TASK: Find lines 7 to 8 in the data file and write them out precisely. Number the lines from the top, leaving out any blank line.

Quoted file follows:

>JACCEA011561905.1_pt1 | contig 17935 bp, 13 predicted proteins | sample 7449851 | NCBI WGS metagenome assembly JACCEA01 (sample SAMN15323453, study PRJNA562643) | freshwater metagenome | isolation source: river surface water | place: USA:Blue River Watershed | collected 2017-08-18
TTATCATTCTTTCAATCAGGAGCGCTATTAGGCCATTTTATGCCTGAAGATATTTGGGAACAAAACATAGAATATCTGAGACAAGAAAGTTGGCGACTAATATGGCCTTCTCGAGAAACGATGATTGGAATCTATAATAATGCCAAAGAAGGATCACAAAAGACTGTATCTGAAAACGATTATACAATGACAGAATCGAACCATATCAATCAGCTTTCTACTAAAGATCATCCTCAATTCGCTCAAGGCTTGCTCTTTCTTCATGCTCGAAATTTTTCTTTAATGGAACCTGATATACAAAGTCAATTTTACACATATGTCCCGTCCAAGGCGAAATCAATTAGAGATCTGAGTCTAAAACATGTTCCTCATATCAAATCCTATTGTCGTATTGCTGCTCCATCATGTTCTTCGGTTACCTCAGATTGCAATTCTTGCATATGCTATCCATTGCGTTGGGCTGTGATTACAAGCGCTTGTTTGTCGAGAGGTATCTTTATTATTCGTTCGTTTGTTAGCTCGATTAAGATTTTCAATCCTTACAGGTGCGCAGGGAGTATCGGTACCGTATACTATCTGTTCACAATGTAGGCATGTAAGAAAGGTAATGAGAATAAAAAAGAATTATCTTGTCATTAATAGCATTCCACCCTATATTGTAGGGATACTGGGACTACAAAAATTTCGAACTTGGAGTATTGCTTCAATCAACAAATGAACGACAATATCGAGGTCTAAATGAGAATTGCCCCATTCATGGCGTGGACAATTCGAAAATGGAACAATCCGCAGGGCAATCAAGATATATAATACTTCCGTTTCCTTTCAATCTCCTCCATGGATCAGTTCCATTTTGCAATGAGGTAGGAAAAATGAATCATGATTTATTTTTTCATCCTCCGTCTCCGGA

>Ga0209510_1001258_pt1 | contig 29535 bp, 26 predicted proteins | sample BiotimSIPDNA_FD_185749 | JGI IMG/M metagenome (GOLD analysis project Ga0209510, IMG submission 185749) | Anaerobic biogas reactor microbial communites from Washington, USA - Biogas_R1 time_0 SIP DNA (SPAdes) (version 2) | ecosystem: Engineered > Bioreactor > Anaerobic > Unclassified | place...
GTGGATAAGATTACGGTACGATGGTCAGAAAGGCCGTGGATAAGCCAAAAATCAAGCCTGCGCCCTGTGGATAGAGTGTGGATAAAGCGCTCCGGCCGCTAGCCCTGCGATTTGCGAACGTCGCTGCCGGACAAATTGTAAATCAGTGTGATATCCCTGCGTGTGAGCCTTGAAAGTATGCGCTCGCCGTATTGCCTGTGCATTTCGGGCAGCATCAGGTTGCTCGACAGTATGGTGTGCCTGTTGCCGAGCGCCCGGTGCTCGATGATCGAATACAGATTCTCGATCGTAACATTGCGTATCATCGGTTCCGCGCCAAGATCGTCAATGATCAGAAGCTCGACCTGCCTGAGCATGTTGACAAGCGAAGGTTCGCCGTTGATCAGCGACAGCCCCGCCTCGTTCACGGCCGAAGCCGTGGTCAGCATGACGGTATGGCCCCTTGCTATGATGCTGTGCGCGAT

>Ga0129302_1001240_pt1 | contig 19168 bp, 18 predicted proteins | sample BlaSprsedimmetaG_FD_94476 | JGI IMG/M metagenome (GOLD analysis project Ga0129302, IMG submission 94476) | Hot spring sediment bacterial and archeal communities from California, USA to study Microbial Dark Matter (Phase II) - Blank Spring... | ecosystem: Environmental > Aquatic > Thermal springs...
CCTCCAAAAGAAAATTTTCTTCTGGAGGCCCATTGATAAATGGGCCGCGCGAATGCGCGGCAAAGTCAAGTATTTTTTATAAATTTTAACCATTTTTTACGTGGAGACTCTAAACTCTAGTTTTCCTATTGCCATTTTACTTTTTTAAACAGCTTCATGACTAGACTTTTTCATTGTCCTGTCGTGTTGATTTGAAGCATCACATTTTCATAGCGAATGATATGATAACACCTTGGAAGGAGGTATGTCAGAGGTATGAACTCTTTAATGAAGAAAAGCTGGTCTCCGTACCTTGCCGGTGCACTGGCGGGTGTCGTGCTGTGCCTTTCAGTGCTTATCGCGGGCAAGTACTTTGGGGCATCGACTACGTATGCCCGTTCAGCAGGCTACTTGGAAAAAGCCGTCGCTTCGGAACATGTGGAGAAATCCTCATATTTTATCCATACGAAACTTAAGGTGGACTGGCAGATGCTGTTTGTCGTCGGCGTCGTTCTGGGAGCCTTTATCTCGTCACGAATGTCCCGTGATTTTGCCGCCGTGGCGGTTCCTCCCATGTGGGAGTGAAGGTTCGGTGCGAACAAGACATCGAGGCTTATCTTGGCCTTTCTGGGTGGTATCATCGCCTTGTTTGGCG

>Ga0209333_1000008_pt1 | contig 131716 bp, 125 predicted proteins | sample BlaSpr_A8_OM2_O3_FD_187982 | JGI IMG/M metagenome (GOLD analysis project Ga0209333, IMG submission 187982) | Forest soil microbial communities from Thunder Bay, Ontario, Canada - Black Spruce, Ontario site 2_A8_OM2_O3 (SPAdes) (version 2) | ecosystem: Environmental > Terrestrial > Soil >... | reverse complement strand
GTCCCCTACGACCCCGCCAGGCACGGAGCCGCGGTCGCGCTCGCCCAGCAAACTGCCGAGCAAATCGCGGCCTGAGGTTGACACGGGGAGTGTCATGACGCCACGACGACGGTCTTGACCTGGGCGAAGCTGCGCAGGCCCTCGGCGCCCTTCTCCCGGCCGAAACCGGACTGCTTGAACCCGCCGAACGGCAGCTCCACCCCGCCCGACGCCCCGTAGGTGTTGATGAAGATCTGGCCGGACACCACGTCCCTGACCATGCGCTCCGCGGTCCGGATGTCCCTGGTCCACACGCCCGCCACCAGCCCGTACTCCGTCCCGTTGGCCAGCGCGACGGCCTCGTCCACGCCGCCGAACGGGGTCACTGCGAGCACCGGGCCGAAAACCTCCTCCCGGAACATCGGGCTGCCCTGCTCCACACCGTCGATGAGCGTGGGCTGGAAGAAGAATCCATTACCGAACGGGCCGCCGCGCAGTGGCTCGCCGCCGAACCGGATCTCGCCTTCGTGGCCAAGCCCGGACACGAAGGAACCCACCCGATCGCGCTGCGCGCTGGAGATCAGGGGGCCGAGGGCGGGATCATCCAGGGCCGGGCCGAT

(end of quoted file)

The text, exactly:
>Ga0209333_1000008_pt1 | contig 131716 bp, 125 predicted proteins | sample BlaSpr_A8_OM2_O3_FD_187982 | JGI IMG/M metagenome (GOLD analysis project Ga0209333, IMG submission 187982) | Forest soil microbial communities from Thunder Bay, Ontario, Canada - Black Spruce, Ontario site 2_A8_OM2_O3 (SPAdes) (version 2) | ecosystem: Environmental > Terrestrial > Soil >... | reverse complement strand
GTCCCCTACGACCCCGCCAGGCACGGAGCCGCGGTCGCGCTCGCCCAGCAAACTGCCGAGCAAATCGCGGCCTGAGGTTGACACGGGGAGTGTCATGACGCCACGACGACGGTCTTGACCTGGGCGAAGCTGCGCAGGCCCTCGGCGCCCTTCTCCCGGCCGAAACCGGACTGCTTGAACCCGCCGAACGGCAGCTCCACCCCGCCCGACGCCCCGTAGGTGTTGATGAAGATCTGGCCGGACACCACGTCCCTGACCATGCGCTCCGCGGTCCGGATGTCCCTGGTCCACACGCCCGCCACCAGCCCGTACTCCGTCCCGTTGGCCAGCGCGACGGCCTCGTCCACGCCGCCGAACGGGGTCACTGCGAGCACCGGGCCGAAAACCTCCTCCCGGAACATCGGGCTGCCCTGCTCCACACCGTCGATGAGCGTGGGCTGGAAGAAGAATCCATTACCGAACGGGCCGCCGCGCAGTGGCTCGCCGCCGAACCGGATCTCGCCTTCGTGGCCAAGCCCGGACACGAAGGAACCCACCCGATCGCGCTGCGCGCTGGAGATCAGGGGGCCGAGGGCGGGATCATCCAGGGCCGGGCCGAT